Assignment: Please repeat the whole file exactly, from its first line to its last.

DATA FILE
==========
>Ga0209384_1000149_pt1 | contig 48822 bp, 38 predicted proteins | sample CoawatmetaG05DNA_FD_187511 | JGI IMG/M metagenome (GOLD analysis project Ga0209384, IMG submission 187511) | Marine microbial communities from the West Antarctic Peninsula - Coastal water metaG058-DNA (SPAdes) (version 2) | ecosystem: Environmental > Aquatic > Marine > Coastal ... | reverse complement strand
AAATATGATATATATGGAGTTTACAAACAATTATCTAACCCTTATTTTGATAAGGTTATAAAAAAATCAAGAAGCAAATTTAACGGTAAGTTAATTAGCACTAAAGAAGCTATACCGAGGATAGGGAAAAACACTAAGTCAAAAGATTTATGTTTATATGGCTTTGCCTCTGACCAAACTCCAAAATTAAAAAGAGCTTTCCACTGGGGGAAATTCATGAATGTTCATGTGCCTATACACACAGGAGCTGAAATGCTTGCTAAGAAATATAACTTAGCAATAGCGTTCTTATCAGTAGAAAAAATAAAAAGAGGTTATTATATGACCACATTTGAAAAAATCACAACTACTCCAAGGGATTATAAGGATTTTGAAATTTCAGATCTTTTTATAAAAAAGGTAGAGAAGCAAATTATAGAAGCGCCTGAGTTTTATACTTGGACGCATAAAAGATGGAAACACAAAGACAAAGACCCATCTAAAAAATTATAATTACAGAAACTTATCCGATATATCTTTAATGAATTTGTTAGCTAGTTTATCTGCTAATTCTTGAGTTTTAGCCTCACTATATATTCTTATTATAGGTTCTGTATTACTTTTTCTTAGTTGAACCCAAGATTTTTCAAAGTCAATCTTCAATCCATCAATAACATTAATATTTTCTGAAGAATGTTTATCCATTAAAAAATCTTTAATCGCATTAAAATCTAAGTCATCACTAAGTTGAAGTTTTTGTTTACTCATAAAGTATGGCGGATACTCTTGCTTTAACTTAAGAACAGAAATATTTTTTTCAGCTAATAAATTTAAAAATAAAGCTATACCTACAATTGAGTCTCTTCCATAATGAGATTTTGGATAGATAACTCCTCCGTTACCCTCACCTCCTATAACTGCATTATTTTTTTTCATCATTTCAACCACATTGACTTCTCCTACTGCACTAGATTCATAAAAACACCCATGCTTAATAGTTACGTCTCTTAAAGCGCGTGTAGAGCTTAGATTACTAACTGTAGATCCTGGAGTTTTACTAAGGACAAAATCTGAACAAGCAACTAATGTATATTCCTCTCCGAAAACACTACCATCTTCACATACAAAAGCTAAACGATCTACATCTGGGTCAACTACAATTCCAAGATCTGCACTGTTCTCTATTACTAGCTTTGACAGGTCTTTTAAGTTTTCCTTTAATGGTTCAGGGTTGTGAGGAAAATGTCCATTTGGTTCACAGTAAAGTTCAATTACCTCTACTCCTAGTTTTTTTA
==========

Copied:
>Ga0209384_1000149_pt1 | contig 48822 bp, 38 predicted proteins | sample CoawatmetaG05DNA_FD_187511 | JGI IMG/M metagenome (GOLD analysis project Ga0209384, IMG submission 187511) | Marine microbial communities from the West Antarctic Peninsula - Coastal water metaG058-DNA (SPAdes) (version 2) | ecosystem: Environmental > Aquatic > Marine > Coastal ... | reverse complement strand
AAATATGATATATATGGAGTTTACAAACAATTATCTAACCCTTATTTTGATAAGGTTATAAAAAAATCAAGAAGCAAATTTAACGGTAAGTTAATTAGCACTAAAGAAGCTATACCGAGGATAGGGAAAAACACTAAGTCAAAAGATTTATGTTTATATGGCTTTGCCTCTGACCAAACTCCAAAATTAAAAAGAGCTTTCCACTGGGGGAAATTCATGAATGTTCATGTGCCTATACACACAGGAGCTGAAATGCTTGCTAAGAAATATAACTTAGCAATAGCGTTCTTATCAGTAGAAAAAATAAAAAGAGGTTATTATATGACCACATTTGAAAAAATCACAACTACTCCAAGGGATTATAAGGATTTTGAAATTTCAGATCTTTTTATAAAAAAGGTAGAGAAGCAAATTATAGAAGCGCCTGAGTTTTATACTTGGACGCATAAAAGATGGAAACACAAAGACAAAGACCCATCTAAAAAATTATAATTACAGAAACTTATCCGATATATCTTTAATGAATTTGTTAGCTAGTTTATCTGCTAATTCTTGAGTTTTAGCCTCACTATATATTCTTATTATAGGTTCTGTATTACTTTTTCTTAGTTGAACCCAAGATTTTTCAAAGTCAATCTTCAATCCATCAATAACATTAATATTTTCTGAAGAATGTTTATCCATTAAAAAATCTTTAATCGCATTAAAATCTAAGTCATCACTAAGTTGAAGTTTTTGTTTACTCATAAAGTATGGCGGATACTCTTGCTTTAACTTAAGAACAGAAATATTTTTTTCAGCTAATAAATTTAAAAATAAAGCTATACCTACAATTGAGTCTCTTCCATAATGAGATTTTGGATAGATAACTCCTCCGTTACCCTCACCTCCTATAACTGCATTATTTTTTTTCATCATTTCAACCACATTGACTTCTCCTACTGCACTAGATTCATAAAAACACCCATGCTTAATAGTTACGTCTCTTAAAGCGCGTGTAGAGCTTAGATTACTAACTGTAGATCCTGGAGTTTTACTAAGGACAAAATCTGAACAAGCAACTAATGTATATTCCTCTCCGAAAACACTACCATCTTCACATACAAAAGCTAAACGATCTACATCTGGGTCAACTACAATTCCAAGATCTGCACTGTTCTCTATTACTAGCTTTGACAGGTCTTTTAAGTTTTCCTTTAATGGTTCAGGGTTGTGAGGAAAATGTCCATTTGGTTCACAGTAAAGTTCAATTACCTCTACTCCTAGTTTTTTTA